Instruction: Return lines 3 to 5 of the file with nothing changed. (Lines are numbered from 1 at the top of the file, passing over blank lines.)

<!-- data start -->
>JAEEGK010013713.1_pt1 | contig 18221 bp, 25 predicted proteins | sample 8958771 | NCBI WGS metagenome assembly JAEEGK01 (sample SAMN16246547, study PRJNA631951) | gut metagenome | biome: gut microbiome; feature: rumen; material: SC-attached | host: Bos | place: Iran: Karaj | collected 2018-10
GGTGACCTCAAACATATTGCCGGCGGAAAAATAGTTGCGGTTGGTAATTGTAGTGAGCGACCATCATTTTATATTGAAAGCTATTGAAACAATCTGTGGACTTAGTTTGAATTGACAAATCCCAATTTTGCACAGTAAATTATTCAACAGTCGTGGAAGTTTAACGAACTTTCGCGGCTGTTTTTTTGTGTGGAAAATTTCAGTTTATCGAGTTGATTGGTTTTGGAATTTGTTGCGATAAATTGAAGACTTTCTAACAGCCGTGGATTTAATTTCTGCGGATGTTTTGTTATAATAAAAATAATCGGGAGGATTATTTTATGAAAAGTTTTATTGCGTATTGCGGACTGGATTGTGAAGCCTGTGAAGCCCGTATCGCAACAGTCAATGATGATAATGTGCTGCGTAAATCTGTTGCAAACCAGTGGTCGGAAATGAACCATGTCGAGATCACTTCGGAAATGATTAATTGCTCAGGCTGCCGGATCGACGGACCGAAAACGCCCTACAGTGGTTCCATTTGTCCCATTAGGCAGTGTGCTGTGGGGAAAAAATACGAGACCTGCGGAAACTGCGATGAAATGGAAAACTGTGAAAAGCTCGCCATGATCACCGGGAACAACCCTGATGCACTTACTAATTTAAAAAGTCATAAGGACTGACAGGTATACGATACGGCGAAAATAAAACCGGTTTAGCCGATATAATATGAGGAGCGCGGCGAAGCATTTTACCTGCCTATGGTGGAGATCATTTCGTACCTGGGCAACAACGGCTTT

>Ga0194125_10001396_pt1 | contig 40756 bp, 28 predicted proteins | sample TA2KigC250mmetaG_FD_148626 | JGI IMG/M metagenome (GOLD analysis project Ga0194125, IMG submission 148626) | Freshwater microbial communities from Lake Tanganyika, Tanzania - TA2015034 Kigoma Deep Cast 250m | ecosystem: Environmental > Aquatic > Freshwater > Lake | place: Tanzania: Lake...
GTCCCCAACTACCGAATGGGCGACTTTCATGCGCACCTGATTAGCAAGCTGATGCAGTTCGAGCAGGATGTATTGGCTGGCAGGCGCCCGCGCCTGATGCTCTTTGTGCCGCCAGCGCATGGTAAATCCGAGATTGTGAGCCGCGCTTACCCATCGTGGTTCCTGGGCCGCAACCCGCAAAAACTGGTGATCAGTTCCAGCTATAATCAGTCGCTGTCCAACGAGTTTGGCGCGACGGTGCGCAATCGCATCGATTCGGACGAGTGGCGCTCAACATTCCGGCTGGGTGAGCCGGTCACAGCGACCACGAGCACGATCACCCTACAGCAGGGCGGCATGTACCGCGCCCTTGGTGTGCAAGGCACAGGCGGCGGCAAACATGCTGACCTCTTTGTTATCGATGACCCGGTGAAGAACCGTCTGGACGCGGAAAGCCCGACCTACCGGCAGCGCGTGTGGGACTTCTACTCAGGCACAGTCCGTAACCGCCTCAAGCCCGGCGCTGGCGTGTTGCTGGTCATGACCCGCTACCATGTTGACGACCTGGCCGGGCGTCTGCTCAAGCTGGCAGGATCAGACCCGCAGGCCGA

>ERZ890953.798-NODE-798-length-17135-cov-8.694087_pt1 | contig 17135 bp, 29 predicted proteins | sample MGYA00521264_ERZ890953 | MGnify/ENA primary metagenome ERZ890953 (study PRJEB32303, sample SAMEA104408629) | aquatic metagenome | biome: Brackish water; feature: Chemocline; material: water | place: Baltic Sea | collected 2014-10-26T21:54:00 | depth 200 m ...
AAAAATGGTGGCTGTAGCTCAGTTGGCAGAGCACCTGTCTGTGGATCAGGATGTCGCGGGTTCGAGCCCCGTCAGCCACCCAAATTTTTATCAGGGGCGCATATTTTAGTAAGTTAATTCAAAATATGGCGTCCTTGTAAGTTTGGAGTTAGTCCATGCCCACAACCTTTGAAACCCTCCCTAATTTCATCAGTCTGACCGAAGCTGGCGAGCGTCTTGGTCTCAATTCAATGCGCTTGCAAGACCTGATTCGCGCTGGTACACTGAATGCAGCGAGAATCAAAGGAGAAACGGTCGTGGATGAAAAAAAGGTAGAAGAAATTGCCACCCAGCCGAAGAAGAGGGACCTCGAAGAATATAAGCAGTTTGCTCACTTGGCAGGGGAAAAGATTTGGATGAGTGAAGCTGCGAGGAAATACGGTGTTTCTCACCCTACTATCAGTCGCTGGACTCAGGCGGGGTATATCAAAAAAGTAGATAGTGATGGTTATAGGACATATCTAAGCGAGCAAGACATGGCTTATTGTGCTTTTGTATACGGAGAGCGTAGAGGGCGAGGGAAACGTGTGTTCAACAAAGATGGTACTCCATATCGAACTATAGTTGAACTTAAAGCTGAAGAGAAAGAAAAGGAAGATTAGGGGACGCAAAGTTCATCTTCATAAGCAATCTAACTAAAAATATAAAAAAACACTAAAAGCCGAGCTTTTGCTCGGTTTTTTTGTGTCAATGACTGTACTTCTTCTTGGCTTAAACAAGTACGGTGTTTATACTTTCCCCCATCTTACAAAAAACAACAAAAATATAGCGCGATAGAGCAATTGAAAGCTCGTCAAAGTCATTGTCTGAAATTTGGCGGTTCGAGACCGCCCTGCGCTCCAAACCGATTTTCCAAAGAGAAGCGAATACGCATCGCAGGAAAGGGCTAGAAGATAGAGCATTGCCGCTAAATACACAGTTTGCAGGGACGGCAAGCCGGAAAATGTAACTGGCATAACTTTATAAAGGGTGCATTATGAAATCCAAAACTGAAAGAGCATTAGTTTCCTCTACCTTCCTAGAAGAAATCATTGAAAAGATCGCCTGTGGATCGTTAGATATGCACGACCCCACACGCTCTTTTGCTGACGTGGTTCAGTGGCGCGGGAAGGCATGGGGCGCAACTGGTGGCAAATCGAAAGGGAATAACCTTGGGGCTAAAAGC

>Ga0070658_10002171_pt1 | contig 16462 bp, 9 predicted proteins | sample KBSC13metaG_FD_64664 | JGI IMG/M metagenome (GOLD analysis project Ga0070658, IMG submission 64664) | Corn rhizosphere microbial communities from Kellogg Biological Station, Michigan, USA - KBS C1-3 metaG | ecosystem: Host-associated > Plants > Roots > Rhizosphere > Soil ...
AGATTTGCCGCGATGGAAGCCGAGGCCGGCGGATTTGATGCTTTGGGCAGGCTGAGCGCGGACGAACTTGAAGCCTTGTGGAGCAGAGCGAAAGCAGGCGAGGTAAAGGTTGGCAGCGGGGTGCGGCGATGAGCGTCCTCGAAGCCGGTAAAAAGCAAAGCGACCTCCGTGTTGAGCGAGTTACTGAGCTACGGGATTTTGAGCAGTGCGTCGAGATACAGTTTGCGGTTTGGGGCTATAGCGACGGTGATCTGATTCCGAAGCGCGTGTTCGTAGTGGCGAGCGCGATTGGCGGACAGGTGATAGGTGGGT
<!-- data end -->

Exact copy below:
>Ga0194125_10001396_pt1 | contig 40756 bp, 28 predicted proteins | sample TA2KigC250mmetaG_FD_148626 | JGI IMG/M metagenome (GOLD analysis project Ga0194125, IMG submission 148626) | Freshwater microbial communities from Lake Tanganyika, Tanzania - TA2015034 Kigoma Deep Cast 250m | ecosystem: Environmental > Aquatic > Freshwater > Lake | place: Tanzania: Lake...
GTCCCCAACTACCGAATGGGCGACTTTCATGCGCACCTGATTAGCAAGCTGATGCAGTTCGAGCAGGATGTATTGGCTGGCAGGCGCCCGCGCCTGATGCTCTTTGTGCCGCCAGCGCATGGTAAATCCGAGATTGTGAGCCGCGCTTACCCATCGTGGTTCCTGGGCCGCAACCCGCAAAAACTGGTGATCAGTTCCAGCTATAATCAGTCGCTGTCCAACGAGTTTGGCGCGACGGTGCGCAATCGCATCGATTCGGACGAGTGGCGCTCAACATTCCGGCTGGGTGAGCCGGTCACAGCGACCACGAGCACGATCACCCTACAGCAGGGCGGCATGTACCGCGCCCTTGGTGTGCAAGGCACAGGCGGCGGCAAACATGCTGACCTCTTTGTTATCGATGACCCGGTGAAGAACCGTCTGGACGCGGAAAGCCCGACCTACCGGCAGCGCGTGTGGGACTTCTACTCAGGCACAGTCCGTAACCGCCTCAAGCCCGGCGCTGGCGTGTTGCTGGTCATGACCCGCTACCATGTTGACGACCTGGCCGGGCGTCTGCTCAAGCTGGCAGGATCAGACCCGCAGGCCGA

>ERZ890953.798-NODE-798-length-17135-cov-8.694087_pt1 | contig 17135 bp, 29 predicted proteins | sample MGYA00521264_ERZ890953 | MGnify/ENA primary metagenome ERZ890953 (study PRJEB32303, sample SAMEA104408629) | aquatic metagenome | biome: Brackish water; feature: Chemocline; material: water | place: Baltic Sea | collected 2014-10-26T21:54:00 | depth 200 m ...